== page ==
After gathering our supplies, we took the following steps in making our lye soap:
- Measured the required amount of water for our recipe in the glass measuring cup. Poured the water into one of the plastic containers.
- Measured the required amount of lye for our recipe in the glass measuring cup. Poured the lye into the container with the water . DO NOT pour the water into the lye as it will cause a quick chemical reaction that could be dangerous and splash.
- Stirred the water and lye mixture to dissolve. The lye steamed less than expected and did not smell unpleasant as presumed.
- Heated the deer tallow (it was stinky) on the stove in the stainless pot to bring outside for further processing. I think we should have started the melting process before mixing the lye and water as the tallow took a little longer to liquefy than anticipated.
- Waited for both the lye mixture and tallow to each reach 110 degrees.
- When the temperature was right, we took the pot outside and poured the oil into the empty plastic container. We then poured the lye mixture into the oil.
- We began stirring, and reached trace rather quickly, perhaps a false trace because of the cold temperatures (I had read it would be a lengthy process, up to 1/2 an hour if stirring by hand). Small globs of fat began forming. We stopped there and returned the mixture to the stainless pot and went back to the stove to melt the fat.
-Once melted, we returned outdoors where we stirred until trace.
“Emulsification is most easily identified visually when the soap exhibits some level of “trace”, which is the thickening of the mixture. (Modern-day amateur soapmakers often use a stick blender to speed this process). There are varying levels of trace. Depending on how additives will affect trace, they may be added at light trace, medium trace, or heavy trace. After much stirring, the mixture turns to the consistency of a thin pudding. “Trace” corresponds roughly to viscosity.” source – Wikipedia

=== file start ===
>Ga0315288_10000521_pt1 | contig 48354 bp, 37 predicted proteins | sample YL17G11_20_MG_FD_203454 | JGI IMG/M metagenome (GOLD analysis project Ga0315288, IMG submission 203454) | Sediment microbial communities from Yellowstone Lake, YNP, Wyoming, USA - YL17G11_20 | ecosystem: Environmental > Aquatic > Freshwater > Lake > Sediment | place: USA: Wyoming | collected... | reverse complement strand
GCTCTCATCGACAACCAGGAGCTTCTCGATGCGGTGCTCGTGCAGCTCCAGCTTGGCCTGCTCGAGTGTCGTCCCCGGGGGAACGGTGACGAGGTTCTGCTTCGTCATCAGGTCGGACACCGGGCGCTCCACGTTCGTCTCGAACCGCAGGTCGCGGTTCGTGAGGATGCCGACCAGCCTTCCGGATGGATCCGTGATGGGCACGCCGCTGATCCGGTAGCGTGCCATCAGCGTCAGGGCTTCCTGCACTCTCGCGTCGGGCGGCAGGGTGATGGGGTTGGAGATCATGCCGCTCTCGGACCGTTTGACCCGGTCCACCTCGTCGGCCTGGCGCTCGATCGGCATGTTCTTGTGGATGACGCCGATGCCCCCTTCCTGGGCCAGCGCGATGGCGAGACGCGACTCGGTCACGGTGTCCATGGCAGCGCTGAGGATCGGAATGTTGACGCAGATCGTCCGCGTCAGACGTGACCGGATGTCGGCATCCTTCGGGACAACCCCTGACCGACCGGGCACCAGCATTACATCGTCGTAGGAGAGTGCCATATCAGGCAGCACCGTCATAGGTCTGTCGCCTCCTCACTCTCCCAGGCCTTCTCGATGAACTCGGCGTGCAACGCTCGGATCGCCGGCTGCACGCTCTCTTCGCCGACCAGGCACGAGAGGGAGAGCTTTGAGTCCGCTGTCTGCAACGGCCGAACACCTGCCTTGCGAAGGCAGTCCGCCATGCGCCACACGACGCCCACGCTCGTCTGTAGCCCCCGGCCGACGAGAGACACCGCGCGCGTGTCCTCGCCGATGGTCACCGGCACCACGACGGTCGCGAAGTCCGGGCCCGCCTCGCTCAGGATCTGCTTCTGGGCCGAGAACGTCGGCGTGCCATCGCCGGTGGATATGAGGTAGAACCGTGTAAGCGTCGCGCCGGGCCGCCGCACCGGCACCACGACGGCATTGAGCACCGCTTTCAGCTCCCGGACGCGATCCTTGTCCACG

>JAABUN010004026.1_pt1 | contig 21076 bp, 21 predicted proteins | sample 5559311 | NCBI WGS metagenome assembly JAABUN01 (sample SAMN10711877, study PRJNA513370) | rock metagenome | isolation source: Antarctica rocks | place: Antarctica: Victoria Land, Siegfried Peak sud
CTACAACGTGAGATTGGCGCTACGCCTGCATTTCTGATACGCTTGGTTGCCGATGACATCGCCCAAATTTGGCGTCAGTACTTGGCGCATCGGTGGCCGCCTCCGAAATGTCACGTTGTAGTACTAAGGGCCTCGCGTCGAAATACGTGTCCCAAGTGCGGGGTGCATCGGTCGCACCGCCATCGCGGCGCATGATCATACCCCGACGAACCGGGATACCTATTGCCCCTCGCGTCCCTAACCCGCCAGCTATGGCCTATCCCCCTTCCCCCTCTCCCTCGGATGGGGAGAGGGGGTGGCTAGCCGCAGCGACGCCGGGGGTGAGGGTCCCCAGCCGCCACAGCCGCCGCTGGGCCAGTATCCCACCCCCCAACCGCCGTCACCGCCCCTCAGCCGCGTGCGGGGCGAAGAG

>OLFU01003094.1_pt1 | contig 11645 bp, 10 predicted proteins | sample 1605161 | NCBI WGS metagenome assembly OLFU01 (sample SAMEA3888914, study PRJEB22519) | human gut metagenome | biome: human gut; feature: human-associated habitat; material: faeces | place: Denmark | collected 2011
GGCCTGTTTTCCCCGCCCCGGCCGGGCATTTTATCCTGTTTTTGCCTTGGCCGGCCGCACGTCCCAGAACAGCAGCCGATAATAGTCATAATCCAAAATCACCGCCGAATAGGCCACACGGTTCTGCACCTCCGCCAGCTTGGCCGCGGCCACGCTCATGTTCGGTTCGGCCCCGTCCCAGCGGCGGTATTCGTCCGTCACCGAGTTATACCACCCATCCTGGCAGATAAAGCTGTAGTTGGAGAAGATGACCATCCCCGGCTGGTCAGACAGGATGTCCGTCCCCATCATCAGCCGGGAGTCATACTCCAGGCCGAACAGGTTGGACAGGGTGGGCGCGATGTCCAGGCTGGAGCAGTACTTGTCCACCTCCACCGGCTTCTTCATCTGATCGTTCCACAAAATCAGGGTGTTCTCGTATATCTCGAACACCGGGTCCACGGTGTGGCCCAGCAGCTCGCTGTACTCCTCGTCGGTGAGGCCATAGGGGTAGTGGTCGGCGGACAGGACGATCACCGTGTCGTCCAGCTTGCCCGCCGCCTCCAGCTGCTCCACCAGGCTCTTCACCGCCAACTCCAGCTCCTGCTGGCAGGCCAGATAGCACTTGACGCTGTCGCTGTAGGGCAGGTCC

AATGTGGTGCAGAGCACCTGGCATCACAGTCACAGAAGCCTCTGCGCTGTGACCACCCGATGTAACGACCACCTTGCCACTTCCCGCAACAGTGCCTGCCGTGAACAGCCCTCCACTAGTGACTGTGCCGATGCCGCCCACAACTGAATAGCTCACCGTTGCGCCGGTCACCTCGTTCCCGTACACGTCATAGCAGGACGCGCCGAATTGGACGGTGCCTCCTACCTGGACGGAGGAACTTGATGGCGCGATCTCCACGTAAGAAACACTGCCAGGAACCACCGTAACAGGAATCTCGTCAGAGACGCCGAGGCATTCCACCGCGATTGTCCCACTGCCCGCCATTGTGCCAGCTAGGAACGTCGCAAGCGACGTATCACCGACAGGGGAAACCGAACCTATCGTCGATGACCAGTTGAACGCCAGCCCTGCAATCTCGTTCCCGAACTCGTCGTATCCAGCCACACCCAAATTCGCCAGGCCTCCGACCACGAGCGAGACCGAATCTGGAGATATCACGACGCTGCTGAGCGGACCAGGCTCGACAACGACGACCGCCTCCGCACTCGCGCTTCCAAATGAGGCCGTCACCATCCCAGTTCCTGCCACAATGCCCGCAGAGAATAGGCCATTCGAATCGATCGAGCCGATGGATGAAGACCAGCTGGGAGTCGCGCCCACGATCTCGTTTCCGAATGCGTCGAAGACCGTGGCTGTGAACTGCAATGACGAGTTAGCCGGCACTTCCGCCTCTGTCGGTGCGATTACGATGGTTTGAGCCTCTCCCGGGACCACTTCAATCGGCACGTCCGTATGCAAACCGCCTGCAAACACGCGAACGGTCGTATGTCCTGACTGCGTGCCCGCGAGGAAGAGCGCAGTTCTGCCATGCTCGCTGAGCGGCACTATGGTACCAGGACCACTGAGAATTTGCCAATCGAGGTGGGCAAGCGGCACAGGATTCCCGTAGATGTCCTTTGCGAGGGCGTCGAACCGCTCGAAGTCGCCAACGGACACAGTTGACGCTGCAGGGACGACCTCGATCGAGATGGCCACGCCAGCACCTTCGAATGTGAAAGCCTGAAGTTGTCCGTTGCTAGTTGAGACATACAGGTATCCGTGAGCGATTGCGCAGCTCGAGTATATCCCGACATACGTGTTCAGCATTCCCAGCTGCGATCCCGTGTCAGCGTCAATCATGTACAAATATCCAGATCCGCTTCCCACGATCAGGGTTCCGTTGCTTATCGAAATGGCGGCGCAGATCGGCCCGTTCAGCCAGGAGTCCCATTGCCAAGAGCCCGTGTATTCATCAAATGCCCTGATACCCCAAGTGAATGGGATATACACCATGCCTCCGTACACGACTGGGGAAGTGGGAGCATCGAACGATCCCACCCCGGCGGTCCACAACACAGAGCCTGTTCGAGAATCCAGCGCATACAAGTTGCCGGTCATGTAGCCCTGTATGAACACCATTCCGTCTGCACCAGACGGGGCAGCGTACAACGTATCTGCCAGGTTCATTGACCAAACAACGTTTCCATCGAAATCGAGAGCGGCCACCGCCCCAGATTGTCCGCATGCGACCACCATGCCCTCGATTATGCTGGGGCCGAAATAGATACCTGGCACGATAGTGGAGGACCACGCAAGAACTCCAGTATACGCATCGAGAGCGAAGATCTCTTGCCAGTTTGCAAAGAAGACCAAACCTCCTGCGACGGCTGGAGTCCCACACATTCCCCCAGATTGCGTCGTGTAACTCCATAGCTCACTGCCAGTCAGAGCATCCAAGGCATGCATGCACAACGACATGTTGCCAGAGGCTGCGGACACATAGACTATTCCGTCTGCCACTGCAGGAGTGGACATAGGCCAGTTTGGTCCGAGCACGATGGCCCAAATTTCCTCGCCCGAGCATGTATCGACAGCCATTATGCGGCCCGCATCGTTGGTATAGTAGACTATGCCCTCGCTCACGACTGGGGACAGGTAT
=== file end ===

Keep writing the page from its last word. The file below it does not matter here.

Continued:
- Poured the liquid soap into the rectangular plastic container which was then covered with a towel and set aside to cure.
(The mixture set-up rather quickly, reminiscent of making pralines. I wish the mixture would have settled a little smoother than it did.)
- It was exciting to see that our soap had hardened and after 48 hours we were anxious to cut the soap which was pure white, but still had a slight tallow odor. We had left our soap making supplies a mess. In retrospect, I would have immediately cleaned them up with paper towels.
Deciding to test the soap, I washed my hands with a small piece. It felt creamy, but shortly thereafter, I began to feel a burning sensation in my hands. I later read that by washing with homemade lye soap before it had fully cured, I was washing with raw soap. The lye and oils were still wrestling with one another, and had not fully homogenized. What that means is that that the burning I felt was due to lye. Not as potent as before cold-process, but still too caustic for skin. I cannot over-emphasize how important the curing process is. Be patient. It’s okay to cut your soap after 48 hours, but wait for your soap to cure. It’s preferable to wait 4 to 6 weeks before using it.
It’s been a week since we’ve made the soap and again I washed my hands with it. The tallow smell is gone and it didn’t irritate my skin. As a fine wine, the soap is improving with age, so I intend to wait for full cure before using it any further.
Making lye soap the cold-process way was very gratifying. It gave additional purpose for harvesting Buck. I like that none of him is going to waste. Our next project will be to do something with his hide. We’ll see how that goes.